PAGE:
Gratitude and Thanksgiving in the Montessori Environment

“Gratitude is not only the greatest of virtues, but the parent of all the others.” — Cicero

In the Montessori environment, lessons on grace and courtesy are vital at every level. These lessons go beyond the common “please” and “thank you” by demonstrating empathy and courtesy as integral life skills.  Gratitude is one of the many lessons of grace and courtesy. We are hardwired to teach “thank you” as a habit, but to truly understand the value of thankfulness, one must first build a foundation of generosity, humility, wisdom, joy, integrity and trust.

To help children learn to value gratitude, we practice incorporating it into our daily Montessori activities. With younger children, we can learn to be vocal about the things we appreciate. We begin by modeling, using our words and tone of voice to appreciate what we see around us:


  • – I appreciate how Adam cleaned up after he made a snack.
  • – Thank you for these lovely flowers. I truly appreciate your thoughtfulness, Samantha.
  • – Freddie the fish really appreciates his water tank being cleaned. Thank you for helping with that today!


We can help children express their gratitude by using descriptive compliments, or “appreciations.” Appreciations often make others feel important and acknowledged by recognizing their efforts. Maren Schmidt, of Understanding Montessori: A Guide for Parents, writes, “Descriptive compliments describe what you see, what you feel, and then use a word that sums up the entire experience.” (Schmidt, 2007) Descriptive compliments describe rather than evaluate, which make them a bit different from a general compliment, or praise. In our Spark studios, we practice appreciations throughout our day by naming and noticing behaviors and actions that we appreciate.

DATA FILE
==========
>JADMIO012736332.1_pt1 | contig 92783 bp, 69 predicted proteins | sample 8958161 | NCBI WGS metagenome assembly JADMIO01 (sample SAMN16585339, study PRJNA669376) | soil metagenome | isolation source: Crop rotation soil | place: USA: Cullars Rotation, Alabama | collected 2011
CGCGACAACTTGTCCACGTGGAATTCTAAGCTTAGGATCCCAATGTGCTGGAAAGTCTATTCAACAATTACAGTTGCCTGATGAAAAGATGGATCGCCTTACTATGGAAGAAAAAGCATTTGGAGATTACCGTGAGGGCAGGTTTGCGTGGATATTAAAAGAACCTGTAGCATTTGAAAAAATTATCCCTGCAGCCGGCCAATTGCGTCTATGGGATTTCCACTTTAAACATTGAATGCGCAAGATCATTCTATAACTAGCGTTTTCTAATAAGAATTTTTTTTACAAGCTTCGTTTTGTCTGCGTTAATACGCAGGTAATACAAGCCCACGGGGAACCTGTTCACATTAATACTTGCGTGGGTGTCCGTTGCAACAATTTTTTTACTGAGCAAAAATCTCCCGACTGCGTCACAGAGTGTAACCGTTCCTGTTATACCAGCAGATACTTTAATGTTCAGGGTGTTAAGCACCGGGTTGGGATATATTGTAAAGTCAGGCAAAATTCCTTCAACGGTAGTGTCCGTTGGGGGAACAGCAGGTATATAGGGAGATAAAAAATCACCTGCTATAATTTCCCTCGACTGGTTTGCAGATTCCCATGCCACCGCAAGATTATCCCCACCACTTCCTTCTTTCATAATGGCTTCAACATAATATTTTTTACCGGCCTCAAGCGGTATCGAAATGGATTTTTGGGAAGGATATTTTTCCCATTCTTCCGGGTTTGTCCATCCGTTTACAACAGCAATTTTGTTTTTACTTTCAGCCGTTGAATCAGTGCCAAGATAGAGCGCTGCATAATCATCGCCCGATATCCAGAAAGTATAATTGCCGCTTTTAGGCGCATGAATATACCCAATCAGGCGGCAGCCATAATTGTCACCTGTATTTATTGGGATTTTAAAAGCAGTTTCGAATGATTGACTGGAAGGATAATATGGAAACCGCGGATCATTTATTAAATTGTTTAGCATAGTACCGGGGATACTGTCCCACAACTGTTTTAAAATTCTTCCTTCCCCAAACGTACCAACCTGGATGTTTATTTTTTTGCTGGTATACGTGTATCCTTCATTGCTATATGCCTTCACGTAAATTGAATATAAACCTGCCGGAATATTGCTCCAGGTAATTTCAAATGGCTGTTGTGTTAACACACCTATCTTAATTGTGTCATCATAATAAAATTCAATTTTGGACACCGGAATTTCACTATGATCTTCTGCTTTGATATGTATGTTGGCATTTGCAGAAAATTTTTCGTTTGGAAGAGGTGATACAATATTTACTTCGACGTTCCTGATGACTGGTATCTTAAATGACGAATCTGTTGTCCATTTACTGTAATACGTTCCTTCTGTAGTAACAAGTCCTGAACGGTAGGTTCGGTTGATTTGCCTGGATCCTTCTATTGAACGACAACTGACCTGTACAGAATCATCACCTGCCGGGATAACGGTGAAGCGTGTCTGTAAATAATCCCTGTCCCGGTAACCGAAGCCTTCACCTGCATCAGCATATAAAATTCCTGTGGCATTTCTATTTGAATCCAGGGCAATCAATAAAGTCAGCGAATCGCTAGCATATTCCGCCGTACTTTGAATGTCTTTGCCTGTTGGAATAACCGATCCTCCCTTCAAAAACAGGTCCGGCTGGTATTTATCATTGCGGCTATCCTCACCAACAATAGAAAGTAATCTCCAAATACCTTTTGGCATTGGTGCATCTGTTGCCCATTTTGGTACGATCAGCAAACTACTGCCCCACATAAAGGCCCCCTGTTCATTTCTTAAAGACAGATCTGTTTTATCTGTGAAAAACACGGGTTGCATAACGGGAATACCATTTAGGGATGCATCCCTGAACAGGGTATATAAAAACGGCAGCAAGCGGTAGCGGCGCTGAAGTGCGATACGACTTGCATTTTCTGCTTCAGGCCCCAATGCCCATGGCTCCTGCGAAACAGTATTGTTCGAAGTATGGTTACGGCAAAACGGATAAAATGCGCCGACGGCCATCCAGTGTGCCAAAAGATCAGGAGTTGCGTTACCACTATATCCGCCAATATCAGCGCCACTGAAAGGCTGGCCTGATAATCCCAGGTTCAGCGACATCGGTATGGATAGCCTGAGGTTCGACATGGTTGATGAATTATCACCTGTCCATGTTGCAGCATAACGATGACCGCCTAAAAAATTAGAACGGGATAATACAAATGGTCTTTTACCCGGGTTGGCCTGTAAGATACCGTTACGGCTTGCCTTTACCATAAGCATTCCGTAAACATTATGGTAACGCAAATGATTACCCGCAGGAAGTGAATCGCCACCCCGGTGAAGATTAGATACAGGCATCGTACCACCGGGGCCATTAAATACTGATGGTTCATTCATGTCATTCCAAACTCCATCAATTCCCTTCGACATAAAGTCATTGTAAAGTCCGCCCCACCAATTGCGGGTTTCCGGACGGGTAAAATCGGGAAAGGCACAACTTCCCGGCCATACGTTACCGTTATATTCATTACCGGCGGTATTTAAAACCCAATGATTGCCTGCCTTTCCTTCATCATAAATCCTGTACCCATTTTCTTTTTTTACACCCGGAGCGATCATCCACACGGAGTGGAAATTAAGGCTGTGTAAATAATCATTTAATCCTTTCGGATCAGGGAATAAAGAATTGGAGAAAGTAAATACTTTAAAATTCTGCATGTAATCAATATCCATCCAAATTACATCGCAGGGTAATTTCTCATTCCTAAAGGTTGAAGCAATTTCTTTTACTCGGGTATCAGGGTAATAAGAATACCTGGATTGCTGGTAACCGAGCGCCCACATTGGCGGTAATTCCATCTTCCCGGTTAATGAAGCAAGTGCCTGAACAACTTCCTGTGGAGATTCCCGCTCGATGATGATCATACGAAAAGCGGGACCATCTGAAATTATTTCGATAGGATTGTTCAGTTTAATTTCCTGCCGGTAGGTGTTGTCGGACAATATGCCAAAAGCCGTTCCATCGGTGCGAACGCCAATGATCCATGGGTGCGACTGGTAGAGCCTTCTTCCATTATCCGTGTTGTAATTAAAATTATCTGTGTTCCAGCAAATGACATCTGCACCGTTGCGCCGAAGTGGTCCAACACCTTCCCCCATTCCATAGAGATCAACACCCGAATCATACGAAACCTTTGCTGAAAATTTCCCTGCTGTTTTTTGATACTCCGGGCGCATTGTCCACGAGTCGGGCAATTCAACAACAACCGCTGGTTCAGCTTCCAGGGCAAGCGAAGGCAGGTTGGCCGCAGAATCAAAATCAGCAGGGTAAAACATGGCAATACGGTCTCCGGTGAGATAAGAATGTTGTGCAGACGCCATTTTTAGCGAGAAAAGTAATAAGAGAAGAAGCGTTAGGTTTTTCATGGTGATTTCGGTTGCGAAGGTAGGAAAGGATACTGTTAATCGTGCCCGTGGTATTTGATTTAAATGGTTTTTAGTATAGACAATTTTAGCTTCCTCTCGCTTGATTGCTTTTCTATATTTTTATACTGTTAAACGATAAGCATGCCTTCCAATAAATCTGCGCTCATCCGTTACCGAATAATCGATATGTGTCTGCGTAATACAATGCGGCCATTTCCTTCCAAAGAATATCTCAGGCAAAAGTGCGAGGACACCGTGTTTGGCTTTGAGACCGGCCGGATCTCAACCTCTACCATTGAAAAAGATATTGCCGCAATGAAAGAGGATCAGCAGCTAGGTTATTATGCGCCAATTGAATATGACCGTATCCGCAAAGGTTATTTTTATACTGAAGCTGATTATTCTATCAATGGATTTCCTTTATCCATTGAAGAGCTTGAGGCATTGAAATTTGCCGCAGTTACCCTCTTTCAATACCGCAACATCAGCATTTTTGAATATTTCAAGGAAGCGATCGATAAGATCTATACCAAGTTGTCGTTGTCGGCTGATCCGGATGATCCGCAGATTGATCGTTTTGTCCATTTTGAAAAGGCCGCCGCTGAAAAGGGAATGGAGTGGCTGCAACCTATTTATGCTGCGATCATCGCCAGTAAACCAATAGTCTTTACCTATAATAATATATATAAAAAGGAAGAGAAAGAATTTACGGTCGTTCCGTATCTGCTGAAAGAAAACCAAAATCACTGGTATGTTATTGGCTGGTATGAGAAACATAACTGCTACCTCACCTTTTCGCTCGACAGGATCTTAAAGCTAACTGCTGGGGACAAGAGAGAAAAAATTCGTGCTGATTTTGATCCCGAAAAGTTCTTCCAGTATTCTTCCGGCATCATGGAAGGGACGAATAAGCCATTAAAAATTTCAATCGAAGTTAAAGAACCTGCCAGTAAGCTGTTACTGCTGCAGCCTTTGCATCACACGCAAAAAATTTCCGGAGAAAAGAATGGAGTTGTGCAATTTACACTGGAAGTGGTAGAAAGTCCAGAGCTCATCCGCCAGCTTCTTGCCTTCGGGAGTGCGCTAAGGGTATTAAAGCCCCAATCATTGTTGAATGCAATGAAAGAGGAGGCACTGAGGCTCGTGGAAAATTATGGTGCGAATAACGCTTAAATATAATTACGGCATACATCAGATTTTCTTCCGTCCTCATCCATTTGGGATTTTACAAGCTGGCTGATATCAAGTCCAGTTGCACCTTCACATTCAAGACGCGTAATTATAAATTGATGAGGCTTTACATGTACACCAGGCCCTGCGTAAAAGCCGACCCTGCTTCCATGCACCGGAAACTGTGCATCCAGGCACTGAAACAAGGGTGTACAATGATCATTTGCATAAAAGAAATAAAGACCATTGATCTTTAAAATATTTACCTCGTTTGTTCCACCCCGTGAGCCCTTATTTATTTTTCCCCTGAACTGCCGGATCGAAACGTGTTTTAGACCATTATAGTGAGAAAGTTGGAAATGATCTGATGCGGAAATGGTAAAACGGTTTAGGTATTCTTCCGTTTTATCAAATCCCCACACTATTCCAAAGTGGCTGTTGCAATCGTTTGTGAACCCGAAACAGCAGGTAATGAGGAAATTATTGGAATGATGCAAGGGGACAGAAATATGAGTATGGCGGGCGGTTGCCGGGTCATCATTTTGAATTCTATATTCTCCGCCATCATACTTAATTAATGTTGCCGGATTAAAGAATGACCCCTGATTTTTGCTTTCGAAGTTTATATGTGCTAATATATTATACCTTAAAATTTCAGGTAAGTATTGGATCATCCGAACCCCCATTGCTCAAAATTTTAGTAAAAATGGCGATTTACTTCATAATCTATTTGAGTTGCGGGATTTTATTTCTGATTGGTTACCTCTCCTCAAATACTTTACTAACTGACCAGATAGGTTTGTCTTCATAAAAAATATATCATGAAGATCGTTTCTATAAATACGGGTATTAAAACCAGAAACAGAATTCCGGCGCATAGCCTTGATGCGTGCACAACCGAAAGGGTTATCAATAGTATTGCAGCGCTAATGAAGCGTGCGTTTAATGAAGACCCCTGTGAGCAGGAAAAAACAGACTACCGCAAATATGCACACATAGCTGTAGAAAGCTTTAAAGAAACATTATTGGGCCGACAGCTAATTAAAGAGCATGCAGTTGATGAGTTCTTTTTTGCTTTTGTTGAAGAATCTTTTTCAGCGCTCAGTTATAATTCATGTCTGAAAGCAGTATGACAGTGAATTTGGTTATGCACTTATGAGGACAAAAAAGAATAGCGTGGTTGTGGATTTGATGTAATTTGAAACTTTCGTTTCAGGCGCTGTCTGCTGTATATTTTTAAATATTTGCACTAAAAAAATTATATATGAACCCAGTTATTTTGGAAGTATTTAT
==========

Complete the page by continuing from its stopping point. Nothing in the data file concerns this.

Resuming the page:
Let us all remember that Thanksgiving is more than a day of feasting- let true thanksgiving and gratitude live in our hearts every day!


“I would maintain that thanks are the highest form of thought, and that gratitude is happiness doubled by wonder.” — Gilbert Keith Chesterton